Question: Although the Church insists on the biblical teaching of marriage, many of our critics point out that the Bible reports polygamy is a widespread practice that is not condemned by God or the prophets, and thus even the Bible sets aside what we call God’s plan for marriage. How should I answer this?
— Mary Carter, Washington, D.C.
Answer: That something is reported in Scripture should not necessarily be seen as approval. Murder, incest and theft are reported, but this is not condoning what God elsewhere condemns. It is clear that many of the patriarchs, including those highly favored and praised by God, did practice polygamy. How widespread the practice was in ancient Israel is unclear, but it seems unlikely that most Jewish men would have had enough money to support more than one wife.
It is notable that there are not strong denunciations of polygamy from God and his prophets. Although reporting polygamy rather neutrally, the Scriptures do not neglect to report the many problems that emerge as well. The problems occurred not so much among the wives, but between the sons of the different wives. At stake were inheritance rights and other significant blessings.
The memorable story of Joseph and the way his brothers conspired first to kill him and then later to sell him into slavery emerges from the jealousies of brothers by Jacob’s different wives and the perception that Jacob favored Joseph.
King David’s house was wracked by internecine conflicts related especially to a rivalry between Absalom and Solomon. Horrifying bloodshed also occurred in the household of Gideon.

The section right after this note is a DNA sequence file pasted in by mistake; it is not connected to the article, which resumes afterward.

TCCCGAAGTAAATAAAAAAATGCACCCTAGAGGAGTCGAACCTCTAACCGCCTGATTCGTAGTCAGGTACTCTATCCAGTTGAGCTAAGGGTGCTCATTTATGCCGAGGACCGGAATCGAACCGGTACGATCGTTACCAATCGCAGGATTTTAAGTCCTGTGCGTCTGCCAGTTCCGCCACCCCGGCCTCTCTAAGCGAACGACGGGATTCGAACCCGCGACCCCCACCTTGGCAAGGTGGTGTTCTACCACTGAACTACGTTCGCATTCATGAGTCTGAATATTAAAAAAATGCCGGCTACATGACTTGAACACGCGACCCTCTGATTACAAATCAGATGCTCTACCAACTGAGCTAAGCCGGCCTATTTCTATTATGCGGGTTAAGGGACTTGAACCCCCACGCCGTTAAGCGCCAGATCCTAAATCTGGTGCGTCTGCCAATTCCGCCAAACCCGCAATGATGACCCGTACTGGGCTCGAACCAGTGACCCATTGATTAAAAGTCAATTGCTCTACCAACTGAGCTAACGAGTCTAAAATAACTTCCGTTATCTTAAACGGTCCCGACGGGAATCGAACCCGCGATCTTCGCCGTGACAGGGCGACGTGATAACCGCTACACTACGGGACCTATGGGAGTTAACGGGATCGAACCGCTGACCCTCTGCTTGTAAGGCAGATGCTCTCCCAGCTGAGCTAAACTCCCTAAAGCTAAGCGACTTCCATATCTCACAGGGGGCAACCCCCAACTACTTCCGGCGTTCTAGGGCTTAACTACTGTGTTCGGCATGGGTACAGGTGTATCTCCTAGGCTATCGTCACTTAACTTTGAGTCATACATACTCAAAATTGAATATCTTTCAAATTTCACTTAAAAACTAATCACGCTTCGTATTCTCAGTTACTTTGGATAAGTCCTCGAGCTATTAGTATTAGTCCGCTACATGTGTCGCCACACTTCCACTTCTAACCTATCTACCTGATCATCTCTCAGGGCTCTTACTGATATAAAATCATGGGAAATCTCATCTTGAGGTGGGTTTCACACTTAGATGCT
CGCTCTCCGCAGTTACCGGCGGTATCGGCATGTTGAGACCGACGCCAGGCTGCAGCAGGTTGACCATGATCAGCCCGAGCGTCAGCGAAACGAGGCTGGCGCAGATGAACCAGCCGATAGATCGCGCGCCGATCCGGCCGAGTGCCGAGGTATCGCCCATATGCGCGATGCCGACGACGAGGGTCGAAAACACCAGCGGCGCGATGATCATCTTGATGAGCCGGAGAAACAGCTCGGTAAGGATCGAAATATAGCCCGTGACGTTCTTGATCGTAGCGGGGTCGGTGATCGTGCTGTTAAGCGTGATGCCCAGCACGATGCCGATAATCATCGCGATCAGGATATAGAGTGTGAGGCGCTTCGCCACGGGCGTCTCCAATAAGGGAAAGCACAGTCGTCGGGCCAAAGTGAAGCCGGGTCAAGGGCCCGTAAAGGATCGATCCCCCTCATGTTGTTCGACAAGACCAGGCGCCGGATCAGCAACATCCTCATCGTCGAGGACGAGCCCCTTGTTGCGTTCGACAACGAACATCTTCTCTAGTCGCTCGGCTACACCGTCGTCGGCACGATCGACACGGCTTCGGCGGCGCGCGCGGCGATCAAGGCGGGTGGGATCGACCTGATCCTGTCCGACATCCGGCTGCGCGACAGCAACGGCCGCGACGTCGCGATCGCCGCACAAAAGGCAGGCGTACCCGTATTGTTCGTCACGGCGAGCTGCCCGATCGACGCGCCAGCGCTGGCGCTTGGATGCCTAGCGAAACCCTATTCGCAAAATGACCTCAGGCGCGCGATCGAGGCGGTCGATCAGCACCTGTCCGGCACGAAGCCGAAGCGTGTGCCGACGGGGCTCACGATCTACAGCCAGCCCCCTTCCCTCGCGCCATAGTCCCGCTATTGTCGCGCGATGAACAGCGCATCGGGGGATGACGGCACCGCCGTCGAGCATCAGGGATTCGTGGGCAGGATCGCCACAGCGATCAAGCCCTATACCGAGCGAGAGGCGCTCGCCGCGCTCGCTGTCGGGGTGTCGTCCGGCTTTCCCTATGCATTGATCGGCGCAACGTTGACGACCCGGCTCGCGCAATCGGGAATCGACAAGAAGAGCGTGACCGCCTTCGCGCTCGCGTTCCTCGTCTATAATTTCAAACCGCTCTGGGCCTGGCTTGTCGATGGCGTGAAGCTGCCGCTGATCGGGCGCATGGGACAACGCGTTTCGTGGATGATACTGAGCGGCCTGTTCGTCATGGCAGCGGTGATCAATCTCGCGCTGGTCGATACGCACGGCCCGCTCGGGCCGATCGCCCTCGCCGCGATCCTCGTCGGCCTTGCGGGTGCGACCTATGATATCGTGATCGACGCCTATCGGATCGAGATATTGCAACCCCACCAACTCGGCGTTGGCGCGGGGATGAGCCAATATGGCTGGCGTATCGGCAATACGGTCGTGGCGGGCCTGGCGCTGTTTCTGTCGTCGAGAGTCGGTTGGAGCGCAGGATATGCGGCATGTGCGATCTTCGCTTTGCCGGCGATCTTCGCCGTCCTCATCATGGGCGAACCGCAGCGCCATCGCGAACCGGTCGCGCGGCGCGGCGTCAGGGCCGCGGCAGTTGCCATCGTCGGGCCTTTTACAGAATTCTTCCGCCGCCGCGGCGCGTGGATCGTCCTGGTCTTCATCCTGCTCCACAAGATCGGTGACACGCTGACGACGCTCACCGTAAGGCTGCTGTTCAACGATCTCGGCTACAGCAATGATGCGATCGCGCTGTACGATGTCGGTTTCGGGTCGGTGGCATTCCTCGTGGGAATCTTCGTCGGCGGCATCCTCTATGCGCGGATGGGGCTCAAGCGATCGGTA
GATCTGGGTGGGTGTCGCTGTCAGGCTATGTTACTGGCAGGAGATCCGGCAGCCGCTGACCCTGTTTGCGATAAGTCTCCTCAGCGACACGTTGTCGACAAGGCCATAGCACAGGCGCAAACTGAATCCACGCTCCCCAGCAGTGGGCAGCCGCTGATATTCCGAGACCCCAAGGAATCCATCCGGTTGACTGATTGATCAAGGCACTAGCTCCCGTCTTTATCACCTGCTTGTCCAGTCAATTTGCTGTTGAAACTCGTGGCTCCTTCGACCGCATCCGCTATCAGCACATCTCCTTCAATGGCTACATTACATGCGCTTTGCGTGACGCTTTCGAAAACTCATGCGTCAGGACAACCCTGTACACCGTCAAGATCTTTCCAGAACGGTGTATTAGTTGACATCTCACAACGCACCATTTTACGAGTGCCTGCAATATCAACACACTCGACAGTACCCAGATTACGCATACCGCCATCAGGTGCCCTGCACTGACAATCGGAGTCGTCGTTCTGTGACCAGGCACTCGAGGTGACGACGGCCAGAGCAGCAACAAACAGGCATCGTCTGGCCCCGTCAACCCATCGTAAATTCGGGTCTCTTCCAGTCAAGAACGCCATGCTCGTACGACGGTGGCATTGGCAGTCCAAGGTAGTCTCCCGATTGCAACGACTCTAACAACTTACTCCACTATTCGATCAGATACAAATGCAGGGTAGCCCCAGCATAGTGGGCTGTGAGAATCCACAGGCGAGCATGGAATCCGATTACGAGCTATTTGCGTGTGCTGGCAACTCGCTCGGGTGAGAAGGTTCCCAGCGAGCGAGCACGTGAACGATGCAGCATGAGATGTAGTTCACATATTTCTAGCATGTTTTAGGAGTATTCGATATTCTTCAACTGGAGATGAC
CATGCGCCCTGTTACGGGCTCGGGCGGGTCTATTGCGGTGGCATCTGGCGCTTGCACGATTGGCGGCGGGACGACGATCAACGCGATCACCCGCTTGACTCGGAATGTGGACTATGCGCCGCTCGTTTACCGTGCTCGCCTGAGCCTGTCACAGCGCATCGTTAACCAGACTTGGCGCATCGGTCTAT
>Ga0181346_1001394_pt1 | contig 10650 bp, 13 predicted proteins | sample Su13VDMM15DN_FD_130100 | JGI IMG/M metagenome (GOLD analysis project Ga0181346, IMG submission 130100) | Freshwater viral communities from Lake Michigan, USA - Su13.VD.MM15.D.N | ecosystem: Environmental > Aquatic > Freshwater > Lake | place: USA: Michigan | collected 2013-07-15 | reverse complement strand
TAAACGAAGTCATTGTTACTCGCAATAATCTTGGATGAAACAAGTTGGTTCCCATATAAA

By the time of Jesus, the practice seems to have all but disappeared. Jesus also makes it clear that whatever provisions Moses and the patriarchs may have allowed in the reign of sin, in the reign of the Kingdom of God, God’s original plan was going to be observed. That plan was announced in Genesis 2 and clearly states that God’s vision for marriage is one man for one woman in a stable, lifelong relationship bearing the fruit of children.
This has been, and remains, the Church’s constant teaching.
Question: In my last confession, the priest used words of absolution that were not what I’m used to hearing. They weren’t even close, and I did not hear the word “absolve.” Was the sacrament valid?
— Name withheld, Minneapolis
Answer: It is doubtful. The matter (in this case the imposition of hands) and form (in this case proper words of absolution) make up a sacrament. It is not possible to affirm that a sacrament took place when one or both of these is significantly violated. It is of course hard to imagine God holding you responsible for the sinful or inept actions of a priest, since you approached the sacrament in good faith; hence, you need not fear the judgment of God regarding any serious sins you might have confessed in the botched confession.
However, it is advisable for you to consult another priest in the sacrament of confession and review with him any serious sins since the last good (valid) confession you had. You might also seek his advice on reporting the incident to local Church authorities. I am sorry this happened.
Msgr. Charles Pope is the pastor of Holy Comforter-St. Cyprian in Washington, D.C., and writes for the Archdiocese of Washington, D.C., blog at blog.adw.org. Send questions to Pastoral Answers, Our Sunday Visitor, 200 Noll Plaza, Huntington, IN 46750 or to email@example.com. Letters must be signed, but anonymity may be requested.